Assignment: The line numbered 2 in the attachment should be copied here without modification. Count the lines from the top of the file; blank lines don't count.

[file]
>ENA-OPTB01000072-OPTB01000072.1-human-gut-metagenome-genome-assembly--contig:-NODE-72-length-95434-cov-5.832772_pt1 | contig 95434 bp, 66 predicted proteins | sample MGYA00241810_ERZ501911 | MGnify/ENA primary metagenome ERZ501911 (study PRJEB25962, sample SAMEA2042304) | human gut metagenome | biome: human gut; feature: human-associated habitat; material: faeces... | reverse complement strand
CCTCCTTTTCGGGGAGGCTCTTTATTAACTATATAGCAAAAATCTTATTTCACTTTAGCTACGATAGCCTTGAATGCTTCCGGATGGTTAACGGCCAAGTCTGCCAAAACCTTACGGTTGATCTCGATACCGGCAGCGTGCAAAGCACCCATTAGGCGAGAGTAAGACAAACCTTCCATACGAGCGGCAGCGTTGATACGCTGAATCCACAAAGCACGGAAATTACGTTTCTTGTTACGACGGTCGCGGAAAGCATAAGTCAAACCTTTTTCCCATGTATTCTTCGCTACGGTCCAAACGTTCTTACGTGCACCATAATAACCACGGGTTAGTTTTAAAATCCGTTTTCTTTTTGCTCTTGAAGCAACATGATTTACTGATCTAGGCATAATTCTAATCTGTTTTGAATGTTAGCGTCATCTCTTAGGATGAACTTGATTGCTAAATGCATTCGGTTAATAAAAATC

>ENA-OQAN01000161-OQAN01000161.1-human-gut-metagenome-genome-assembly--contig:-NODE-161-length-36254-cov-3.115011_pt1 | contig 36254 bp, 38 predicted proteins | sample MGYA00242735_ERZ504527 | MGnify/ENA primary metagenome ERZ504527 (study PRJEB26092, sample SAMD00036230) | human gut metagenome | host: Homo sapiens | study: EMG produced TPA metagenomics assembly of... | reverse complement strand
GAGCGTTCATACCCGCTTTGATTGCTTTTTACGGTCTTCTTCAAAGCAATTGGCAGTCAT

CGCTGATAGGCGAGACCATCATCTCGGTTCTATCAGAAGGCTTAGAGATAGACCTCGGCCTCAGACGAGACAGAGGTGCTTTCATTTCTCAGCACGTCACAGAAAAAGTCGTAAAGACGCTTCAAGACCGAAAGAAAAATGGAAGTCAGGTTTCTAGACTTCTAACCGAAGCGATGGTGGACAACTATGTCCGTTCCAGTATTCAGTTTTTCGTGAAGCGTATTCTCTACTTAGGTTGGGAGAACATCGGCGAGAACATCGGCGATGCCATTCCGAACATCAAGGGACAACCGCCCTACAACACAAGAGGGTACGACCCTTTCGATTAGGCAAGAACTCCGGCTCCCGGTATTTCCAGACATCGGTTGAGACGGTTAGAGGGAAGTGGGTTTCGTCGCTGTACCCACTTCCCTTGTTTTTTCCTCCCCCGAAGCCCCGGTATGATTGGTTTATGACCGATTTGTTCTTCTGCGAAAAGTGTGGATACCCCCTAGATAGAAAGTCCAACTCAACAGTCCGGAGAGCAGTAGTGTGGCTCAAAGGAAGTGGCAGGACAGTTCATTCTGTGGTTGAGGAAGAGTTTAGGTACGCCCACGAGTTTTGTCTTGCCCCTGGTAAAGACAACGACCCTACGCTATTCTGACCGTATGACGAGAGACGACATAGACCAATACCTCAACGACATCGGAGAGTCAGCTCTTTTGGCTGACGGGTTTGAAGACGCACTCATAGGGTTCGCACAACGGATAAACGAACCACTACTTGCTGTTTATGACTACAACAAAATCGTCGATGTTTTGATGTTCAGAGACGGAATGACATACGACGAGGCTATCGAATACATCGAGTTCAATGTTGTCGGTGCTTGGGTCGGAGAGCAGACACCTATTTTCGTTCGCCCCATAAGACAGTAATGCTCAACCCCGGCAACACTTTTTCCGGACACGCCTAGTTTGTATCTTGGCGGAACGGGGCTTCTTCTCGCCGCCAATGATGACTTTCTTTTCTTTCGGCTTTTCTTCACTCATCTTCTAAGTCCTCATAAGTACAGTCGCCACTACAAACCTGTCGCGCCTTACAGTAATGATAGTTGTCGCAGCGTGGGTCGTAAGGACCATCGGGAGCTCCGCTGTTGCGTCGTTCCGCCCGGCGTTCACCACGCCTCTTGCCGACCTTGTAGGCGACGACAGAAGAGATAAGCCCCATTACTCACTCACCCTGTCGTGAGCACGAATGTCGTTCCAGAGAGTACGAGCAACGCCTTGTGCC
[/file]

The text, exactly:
CCTCCTTTTCGGGGAGGCTCTTTATTAACTATATAGCAAAAATCTTATTTCACTTTAGCTACGATAGCCTTGAATGCTTCCGGATGGTTAACGGCCAAGTCTGCCAAAACCTTACGGTTGATCTCGATACCGGCAGCGTGCAAAGCACCCATTAGGCGAGAGTAAGACAAACCTTCCATACGAGCGGCAGCGTTGATACGCTGAATCCACAAAGCACGGAAATTACGTTTCTTGTTACGACGGTCGCGGAAAGCATAAGTCAAACCTTTTTCCCATGTATTCTTCGCTACGGTCCAAACGTTCTTACGTGCACCATAATAACCACGGGTTAGTTTTAAAATCCGTTTTCTTTTTGCTCTTGAAGCAACATGATTTACTGATCTAGGCATAATTCTAATCTGTTTTGAATGTTAGCGTCATCTCTTAGGATGAACTTGATTGCTAAATGCATTCGGTTAATAAAAATC